This weekend, my friend Claudio was visiting from Venice. As you may have remember from this post, Claudio was born and has lived in Venice all his life, but his parents are from Puglia in the south of Italy. Claudio’s nonne are therefore a great source of typical recipes from the south of Italy, which always end up being delicious.
Claudio cooked me one of his specialities which I’ve been wanting to try for ages: focaccia con cipolle e olive. Now, the word focaccia has different meanings depending on which part of Italy you are in. What most people outside Italy think of as focaccia is the focaccia alla genovese from Liguria, a kind of tear-and-share bread topped with olives, onions, and so on. In Venice on the other hand, it means a sweet cake rather like a panettone or a colomba eaten at festivals. True to form, this focaccia from Puglia ended up being different again. This time it was a savory pie with a flatbread dough rather than pastry.
This is a recipe that Claudio’s grandmothers and aunts used to make when all the family were round. They would make huge ones which could be cut into portions and each woman had her own favourite filling. This version uses onions and black olives, of which the Puglian variety are the most deliciously salty ones I have ever tried. If you are lucky enough to be able to get hold of top quality black olives you won’t need to add the tapenade to this recipe.
Claudio used a mixture of half sunflower and half olive oil in the dough. However, he said that you could use more or less olive oil depending on your taste, olive oil adding a stronger and sometimes more bitter aftertaste to the dough. However, this also depends on the quality and origin of the olive oil. Puglian olive oil tends to be stronger than Tuscan for example since the climate requires the use of different varieties of tree.
While Claudio was cooking we got to talking about different ways in which we could make this recipe and both agreed that you could make smaller ‘cornish pasty’ style ones to eat on picnics. To do this you could cut circles of the dough, place the filling on half of one and then fold over and crimp. I’m getting hungry just thinking about it.
What would you stuff your focaccia with?
Focaccia con cipolla e olive
Preparation time: 30 mins + 2 hours resting time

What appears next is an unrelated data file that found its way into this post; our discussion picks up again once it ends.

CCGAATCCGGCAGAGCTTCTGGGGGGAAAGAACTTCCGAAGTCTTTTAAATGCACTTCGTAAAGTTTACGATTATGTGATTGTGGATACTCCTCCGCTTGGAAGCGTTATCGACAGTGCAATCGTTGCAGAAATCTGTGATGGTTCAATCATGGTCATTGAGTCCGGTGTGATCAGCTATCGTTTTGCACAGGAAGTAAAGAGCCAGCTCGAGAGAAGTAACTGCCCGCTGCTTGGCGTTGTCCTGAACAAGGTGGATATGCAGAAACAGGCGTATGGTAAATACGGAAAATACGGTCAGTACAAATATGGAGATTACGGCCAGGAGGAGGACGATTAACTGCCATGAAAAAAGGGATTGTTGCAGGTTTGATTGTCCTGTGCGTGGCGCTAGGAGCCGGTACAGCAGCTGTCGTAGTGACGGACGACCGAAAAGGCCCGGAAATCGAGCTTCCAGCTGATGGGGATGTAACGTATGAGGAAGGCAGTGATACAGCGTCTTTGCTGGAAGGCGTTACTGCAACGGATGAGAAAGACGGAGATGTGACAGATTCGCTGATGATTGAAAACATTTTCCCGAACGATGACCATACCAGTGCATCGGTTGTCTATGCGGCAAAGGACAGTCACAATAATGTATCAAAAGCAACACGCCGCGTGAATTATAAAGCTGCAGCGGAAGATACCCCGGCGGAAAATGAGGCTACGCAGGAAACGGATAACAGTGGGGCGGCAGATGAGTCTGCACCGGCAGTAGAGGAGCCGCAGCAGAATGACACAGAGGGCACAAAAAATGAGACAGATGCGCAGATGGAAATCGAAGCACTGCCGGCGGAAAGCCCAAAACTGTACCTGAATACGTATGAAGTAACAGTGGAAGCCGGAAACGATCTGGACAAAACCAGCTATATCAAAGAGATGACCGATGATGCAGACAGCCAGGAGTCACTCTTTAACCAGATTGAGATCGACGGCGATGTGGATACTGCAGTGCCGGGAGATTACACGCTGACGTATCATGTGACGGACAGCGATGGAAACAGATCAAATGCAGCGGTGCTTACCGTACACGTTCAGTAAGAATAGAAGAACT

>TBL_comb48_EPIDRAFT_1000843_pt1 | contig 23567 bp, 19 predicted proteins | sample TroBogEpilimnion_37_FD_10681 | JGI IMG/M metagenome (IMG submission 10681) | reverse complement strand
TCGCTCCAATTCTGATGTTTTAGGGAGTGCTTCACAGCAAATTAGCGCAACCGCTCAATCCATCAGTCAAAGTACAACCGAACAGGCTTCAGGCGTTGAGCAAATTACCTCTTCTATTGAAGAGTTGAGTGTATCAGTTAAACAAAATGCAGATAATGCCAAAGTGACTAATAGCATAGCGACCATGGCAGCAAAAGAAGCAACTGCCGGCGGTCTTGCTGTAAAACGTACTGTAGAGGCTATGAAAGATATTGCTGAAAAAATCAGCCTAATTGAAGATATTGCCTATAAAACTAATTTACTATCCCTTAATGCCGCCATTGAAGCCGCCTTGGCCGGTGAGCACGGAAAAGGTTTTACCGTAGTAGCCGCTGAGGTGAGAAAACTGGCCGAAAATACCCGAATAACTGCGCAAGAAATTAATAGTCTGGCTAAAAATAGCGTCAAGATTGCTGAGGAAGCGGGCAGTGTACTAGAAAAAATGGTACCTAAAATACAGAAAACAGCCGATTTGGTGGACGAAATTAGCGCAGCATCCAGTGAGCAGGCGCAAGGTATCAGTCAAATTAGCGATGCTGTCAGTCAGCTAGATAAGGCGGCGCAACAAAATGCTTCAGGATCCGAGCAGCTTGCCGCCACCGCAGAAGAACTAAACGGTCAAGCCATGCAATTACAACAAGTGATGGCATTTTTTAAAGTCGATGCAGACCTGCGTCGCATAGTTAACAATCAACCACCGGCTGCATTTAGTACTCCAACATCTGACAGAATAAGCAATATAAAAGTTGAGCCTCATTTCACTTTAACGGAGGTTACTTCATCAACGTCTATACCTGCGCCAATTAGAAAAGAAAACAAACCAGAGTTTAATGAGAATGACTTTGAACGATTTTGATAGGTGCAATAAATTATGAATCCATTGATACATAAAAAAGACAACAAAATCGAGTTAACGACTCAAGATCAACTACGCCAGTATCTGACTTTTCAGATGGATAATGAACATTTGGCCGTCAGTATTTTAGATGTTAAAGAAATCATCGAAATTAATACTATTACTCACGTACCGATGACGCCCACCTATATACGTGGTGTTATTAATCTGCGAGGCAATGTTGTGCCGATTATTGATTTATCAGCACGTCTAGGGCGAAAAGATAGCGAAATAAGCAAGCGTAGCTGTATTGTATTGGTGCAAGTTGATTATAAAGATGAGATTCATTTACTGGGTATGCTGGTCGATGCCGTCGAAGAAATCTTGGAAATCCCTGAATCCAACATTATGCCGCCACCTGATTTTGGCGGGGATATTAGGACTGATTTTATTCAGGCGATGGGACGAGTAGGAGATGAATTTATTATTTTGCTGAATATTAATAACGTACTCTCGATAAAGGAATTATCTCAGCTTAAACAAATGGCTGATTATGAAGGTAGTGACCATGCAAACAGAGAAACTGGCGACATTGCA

Cooking time: 1 hour 30 minutes
Total time: 4 hours
For the dough:
450g (3 cups) 00 flour
40g (1/6 cup) sunflower oil
40g (1/6 cup) extra virgin olive oil
25g (1 ounce) fresh yeast
150g (1/4 pint) water, tepid
5g (1 teaspoon) salt
For the filling:
500g (1 pound) white onions, thinly sliced
2 tablespoons olive oil
2 tablespoons water
150g (5 ounces) black olives, pitted
4 tablespoons black olive tapenade
Make the dough:
- Place the flour in a large metal bowl and make a hole in the middle.
- Put the oils in the hole and gently mix together with your hands.
- Dissolve the yeast in the water and then add almost all of it to the bowl and bring together to form a dough. Add the rest of the water if necessary. The dough should be quite sticky.
- Add the salt and then knead the dough in the bowl until it is no longer sticky, about 15 minutes.
- Make the dough into a ball, cover the bowl with a damp cloth and leave in a warm place until it has doubled in size, about 2 hours.
Make the filling:
- Place the onions with the oil and water in a large saucepan. Cover and heat gently for about 45 minutes, stirring occasionally, until the onions have become soft.
- Add the olives and the tapenade and continue to cook for about 15 minutes.
Make the pie:
- Heat the oven to 200°C.
- Divide the dough into two pieces of about 2/3 and 1/3 of the total amount respectively.
- Roll the larger piece out and use it to line a large baking tin which has been greased with olive oil.
- Place the filling on top of the dough.
- Roll out the second piece of dough and then place on top. Go round and pinch the edges of the dough to close the pie.
- Paint the top of the pie with olive oil and then bake for 35 minutes. Serve warm or cold.